Part I: On “The End of Men”
In this month’s issue of The Atlantic, Hanna Rosin wonders, “what if modern, postindustrial society is simply better suited to women?”
With women surpassing men in employment, college admissions and the attainment of advanced degrees, this is becoming a popular question. The America we’ve created and the progressive vision of its future does seem to herald the end of men, or at least as Lionel Tiger predicted several years ago in The Decline of Males, the end of their social and political dominance. Tiger forecasted a transition from traditional nuclear families to socialist bureaugamy, defined as “a family pattern involving a mother, a child, and a bureaucrat.” Public healthcare is clearly a step in that direction. Rosin suggests that our future could look a lot like the present does for lower-class blacks. The fathers seldom make anything of themselves, but the mothers eventually take advantage of the myriad of public assistance programs available to them, find decent jobs and become the matriarchs of new middle class families.
Although Rosin seems to believe that something should be done, she is short on suggestions. This is striking in that if the same things were being said about women -- that maybe women aren’t suited to the world we’ve created -- we’d be reading regular calls for a national red alert and think tanks would be dreaming up new affirmative action programs for women by the dozens. Because we’re talking about men, only a handful of writers seem to be able to manage even so much as a shoulder shrug. For men, this probably has something to do with vanity and ego. For women, the idea that men will ever be at a cultural disadvantage seems preposterous. And yet…the numbers are the numbers. If current trends continue, women are as likely to become the economically and politically dominant sex in the next 30-40 years as Latinos are to eclipse whites as the most populous demographic group. Take California.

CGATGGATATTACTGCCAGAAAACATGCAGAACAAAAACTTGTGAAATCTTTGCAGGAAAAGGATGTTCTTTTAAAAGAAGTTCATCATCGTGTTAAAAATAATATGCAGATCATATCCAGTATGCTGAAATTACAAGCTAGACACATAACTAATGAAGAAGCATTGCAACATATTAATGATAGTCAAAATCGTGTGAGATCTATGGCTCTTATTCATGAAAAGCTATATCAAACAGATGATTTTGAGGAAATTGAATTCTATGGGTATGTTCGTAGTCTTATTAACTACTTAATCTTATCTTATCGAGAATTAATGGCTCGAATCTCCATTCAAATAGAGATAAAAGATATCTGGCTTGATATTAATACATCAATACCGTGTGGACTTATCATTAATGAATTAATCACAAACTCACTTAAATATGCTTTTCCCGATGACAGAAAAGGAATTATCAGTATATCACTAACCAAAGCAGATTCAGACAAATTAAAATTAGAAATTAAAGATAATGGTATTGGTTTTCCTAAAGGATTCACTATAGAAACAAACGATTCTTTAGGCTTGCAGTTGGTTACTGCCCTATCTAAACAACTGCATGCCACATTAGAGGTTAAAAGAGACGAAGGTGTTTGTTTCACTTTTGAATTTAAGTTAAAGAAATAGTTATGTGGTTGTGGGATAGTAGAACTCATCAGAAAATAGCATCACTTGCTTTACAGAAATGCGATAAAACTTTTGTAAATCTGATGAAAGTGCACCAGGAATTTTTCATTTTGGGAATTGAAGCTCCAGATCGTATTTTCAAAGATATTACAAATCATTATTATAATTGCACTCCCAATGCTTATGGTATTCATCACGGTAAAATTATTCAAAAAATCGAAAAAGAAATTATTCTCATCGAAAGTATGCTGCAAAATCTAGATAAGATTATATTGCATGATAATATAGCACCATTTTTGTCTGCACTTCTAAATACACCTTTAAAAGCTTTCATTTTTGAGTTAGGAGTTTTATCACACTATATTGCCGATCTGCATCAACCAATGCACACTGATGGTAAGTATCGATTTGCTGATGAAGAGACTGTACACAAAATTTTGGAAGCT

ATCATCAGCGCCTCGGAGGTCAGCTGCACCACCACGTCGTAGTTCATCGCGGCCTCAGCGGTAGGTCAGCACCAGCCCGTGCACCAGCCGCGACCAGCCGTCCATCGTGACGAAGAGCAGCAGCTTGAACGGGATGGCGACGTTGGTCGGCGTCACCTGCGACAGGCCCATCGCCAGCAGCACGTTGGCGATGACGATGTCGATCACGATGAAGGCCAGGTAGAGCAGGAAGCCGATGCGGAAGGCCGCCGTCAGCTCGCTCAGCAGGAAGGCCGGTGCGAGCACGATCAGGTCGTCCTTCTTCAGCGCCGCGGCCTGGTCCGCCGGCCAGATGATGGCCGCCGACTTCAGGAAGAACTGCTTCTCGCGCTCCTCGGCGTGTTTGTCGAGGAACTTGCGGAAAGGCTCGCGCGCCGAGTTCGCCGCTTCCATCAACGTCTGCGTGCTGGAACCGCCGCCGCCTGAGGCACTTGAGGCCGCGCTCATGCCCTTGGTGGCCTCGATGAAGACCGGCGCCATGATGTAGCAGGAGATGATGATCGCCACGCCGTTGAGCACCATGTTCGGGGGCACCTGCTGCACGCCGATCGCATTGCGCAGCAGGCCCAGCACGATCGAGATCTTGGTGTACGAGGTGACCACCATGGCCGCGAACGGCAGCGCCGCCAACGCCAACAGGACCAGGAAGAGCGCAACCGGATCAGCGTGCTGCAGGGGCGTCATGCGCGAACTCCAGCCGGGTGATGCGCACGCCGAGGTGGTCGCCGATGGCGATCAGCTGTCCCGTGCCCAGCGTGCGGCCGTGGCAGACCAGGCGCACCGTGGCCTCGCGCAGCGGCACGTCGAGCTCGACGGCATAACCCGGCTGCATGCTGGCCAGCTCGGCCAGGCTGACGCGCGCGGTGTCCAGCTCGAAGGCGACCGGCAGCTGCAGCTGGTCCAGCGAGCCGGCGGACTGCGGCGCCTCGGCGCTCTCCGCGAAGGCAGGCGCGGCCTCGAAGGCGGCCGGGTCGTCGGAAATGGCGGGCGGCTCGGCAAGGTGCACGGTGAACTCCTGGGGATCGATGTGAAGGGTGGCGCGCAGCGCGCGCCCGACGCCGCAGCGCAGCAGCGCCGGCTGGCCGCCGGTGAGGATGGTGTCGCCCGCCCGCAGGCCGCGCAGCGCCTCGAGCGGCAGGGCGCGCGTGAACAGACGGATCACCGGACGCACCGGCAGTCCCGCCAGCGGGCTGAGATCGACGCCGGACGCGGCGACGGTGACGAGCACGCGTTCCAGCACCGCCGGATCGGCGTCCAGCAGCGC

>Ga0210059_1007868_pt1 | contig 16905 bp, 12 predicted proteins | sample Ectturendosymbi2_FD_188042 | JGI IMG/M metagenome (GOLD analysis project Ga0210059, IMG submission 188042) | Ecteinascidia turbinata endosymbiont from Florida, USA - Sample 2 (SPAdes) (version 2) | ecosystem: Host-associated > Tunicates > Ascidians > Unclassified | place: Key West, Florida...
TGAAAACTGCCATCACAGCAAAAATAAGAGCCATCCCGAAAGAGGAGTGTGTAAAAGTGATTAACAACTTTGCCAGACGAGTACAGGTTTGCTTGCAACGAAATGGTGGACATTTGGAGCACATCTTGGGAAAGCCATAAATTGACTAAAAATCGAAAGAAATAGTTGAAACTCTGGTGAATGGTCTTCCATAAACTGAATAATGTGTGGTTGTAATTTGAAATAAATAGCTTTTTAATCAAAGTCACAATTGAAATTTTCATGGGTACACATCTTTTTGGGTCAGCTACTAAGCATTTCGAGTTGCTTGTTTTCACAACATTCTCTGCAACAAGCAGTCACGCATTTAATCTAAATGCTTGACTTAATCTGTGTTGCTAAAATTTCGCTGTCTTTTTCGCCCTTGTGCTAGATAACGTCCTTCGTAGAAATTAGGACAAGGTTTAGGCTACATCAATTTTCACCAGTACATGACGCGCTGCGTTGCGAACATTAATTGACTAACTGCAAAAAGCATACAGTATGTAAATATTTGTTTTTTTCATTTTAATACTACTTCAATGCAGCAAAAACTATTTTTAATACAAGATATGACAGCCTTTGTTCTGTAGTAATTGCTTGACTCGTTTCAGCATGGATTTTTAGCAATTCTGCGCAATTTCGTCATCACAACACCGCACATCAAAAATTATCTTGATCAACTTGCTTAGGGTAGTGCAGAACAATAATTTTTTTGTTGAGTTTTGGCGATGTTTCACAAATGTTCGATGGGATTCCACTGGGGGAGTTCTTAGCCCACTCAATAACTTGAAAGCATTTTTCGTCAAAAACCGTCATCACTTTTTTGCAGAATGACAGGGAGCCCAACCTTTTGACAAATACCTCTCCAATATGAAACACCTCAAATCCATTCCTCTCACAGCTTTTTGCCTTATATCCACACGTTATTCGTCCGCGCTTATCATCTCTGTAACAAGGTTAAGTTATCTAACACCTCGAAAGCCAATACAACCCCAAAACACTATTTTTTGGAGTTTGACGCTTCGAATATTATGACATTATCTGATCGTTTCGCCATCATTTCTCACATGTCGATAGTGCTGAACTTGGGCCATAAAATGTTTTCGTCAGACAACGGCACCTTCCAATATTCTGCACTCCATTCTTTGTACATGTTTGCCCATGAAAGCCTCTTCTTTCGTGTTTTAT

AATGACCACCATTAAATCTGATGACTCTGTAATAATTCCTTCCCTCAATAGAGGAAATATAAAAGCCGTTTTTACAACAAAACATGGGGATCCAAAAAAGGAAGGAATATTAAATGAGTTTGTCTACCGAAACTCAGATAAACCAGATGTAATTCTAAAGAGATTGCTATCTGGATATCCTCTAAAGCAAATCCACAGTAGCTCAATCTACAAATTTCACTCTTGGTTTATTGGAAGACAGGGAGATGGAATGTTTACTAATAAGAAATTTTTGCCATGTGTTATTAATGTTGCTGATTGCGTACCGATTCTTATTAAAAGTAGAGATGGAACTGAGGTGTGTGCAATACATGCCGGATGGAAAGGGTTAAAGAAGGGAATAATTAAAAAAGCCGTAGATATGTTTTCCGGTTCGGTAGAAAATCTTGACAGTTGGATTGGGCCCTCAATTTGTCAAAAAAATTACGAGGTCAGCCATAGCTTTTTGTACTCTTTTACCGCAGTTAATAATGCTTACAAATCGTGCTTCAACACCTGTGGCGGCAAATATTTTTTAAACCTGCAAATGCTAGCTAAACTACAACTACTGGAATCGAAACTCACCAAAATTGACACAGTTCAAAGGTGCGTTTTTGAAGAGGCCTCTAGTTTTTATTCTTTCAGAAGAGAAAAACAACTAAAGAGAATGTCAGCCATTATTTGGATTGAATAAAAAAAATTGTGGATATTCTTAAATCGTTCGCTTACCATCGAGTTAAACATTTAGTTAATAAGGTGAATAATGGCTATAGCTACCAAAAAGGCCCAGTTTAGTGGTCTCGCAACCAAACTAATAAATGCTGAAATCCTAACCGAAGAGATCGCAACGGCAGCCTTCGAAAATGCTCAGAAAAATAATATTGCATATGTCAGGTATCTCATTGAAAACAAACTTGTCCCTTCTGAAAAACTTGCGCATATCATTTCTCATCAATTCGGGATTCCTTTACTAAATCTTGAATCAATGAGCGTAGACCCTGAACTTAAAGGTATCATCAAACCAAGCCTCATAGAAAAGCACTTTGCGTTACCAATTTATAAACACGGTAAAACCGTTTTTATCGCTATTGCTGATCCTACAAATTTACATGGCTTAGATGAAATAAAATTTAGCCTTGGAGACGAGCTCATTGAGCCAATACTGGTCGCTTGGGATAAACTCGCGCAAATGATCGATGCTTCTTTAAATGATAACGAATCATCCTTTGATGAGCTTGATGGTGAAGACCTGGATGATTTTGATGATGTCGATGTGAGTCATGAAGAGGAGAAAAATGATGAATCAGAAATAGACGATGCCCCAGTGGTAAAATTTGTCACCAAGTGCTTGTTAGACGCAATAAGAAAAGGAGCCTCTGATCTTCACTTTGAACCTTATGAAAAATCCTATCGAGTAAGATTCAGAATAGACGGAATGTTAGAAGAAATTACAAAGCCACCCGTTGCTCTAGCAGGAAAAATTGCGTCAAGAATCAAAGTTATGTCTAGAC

Is the environment that makes female dominance possible truly sustainable? Is this “postindustrial society" inevitable? Many seem to think it is, though it seems almost childishly naïve to imagine a whole world run by female “knowledge workers” who conduct polite meetings in air conditioned offices.
Who will build the offices, manufacture the air conditioners, install the ventilation systems? Who will slaughter the animals that supply the leather for those fashionable new designer heels? Who will run and unload the ships that bring the gourmet coffee? The whole world cannot become a “postindustrial” suburban shopping mall. The reason it seems so in America is because we outsource so much of the dirty work to other nations. Our manufacturing jobs aren’t just disappearing into thin air, they’re going somewhere. American shoppers rely on an industrial economy that exists somewhere.
We haven’t quite reached that Jetsons future where robots make robots who make and do everything for us. And if it were just around the corner, would we really want that future?
But for the moment, let’s put aside the economic, practical and technological questions.
Is the postindustrial, globalist economy something that just happens to us? Is it our fate, or is it something we have the power to control? And if we can control it -- humans did create it, after all -- do we all really want it? It is really "progress," in the positive sense?